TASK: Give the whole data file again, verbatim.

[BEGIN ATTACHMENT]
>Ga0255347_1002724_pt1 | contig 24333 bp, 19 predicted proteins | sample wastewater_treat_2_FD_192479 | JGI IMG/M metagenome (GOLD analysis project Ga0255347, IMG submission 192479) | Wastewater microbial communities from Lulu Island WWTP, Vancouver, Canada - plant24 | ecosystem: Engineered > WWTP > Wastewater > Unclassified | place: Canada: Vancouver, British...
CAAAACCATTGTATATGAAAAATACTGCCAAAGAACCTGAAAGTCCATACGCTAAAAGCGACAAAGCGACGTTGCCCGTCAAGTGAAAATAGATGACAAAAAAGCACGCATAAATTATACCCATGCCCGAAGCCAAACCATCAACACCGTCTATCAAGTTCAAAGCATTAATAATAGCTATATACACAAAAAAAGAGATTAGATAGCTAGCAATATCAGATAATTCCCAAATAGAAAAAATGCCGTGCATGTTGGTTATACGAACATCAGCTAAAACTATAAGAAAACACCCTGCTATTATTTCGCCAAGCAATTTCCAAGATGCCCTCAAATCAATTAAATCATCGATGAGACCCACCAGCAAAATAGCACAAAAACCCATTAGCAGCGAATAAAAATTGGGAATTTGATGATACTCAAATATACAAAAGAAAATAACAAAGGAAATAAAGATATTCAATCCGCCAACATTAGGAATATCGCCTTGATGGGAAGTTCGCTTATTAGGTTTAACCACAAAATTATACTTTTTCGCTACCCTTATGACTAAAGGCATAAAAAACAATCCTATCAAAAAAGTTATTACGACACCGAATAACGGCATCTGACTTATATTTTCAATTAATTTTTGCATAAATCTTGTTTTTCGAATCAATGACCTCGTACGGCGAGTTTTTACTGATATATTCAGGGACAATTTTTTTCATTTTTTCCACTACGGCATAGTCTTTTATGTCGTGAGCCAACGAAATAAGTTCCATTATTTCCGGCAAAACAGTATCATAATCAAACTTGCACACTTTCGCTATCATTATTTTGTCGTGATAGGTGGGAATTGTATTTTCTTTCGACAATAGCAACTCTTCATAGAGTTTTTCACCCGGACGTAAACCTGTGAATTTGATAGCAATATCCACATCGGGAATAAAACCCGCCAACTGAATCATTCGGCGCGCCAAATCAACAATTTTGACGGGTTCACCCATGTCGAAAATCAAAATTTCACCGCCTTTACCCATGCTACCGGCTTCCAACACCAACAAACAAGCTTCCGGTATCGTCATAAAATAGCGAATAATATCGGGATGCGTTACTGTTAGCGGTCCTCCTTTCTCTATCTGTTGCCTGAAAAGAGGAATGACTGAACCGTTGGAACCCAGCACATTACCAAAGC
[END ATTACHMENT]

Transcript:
>Ga0255347_1002724_pt1 | contig 24333 bp, 19 predicted proteins | sample wastewater_treat_2_FD_192479 | JGI IMG/M metagenome (GOLD analysis project Ga0255347, IMG submission 192479) | Wastewater microbial communities from Lulu Island WWTP, Vancouver, Canada - plant24 | ecosystem: Engineered > WWTP > Wastewater > Unclassified | place: Canada: Vancouver, British...
CAAAACCATTGTATATGAAAAATACTGCCAAAGAACCTGAAAGTCCATACGCTAAAAGCGACAAAGCGACGTTGCCCGTCAAGTGAAAATAGATGACAAAAAAGCACGCATAAATTATACCCATGCCCGAAGCCAAACCATCAACACCGTCTATCAAGTTCAAAGCATTAATAATAGCTATATACACAAAAAAAGAGATTAGATAGCTAGCAATATCAGATAATTCCCAAATAGAAAAAATGCCGTGCATGTTGGTTATACGAACATCAGCTAAAACTATAAGAAAACACCCTGCTATTATTTCGCCAAGCAATTTCCAAGATGCCCTCAAATCAATTAAATCATCGATGAGACCCACCAGCAAAATAGCACAAAAACCCATTAGCAGCGAATAAAAATTGGGAATTTGATGATACTCAAATATACAAAAGAAAATAACAAAGGAAATAAAGATATTCAATCCGCCAACATTAGGAATATCGCCTTGATGGGAAGTTCGCTTATTAGGTTTAACCACAAAATTATACTTTTTCGCTACCCTTATGACTAAAGGCATAAAAAACAATCCTATCAAAAAAGTTATTACGACACCGAATAACGGCATCTGACTTATATTTTCAATTAATTTTTGCATAAATCTTGTTTTTCGAATCAATGACCTCGTACGGCGAGTTTTTACTGATATATTCAGGGACAATTTTTTTCATTTTTTCCACTACGGCATAGTCTTTTATGTCGTGAGCCAACGAAATAAGTTCCATTATTTCCGGCAAAACAGTATCATAATCAAACTTGCACACTTTCGCTATCATTATTTTGTCGTGATAGGTGGGAATTGTATTTTCTTTCGACAATAGCAACTCTTCATAGAGTTTTTCACCCGGACGTAAACCTGTGAATTTGATAGCAATATCCACATCGGGAATAAAACCCGCCAACTGAATCATTCGGCGCGCCAAATCAACAATTTTGACGGGTTCACCCATGTCGAAAATCAAAATTTCACCGCCTTTACCCATGCTACCGGCTTCCAACACCAACAAACAAGCTTCCGGTATCGTCATAAAATAGCGAATAATATCGGGATGCGTTACTGTTAGCGGTCCTCCTTTCTCTATCTGTTGCCTGAAAAGAGGAATGACTGAACCGTTGGAACCCAGCACATTACCAAAGC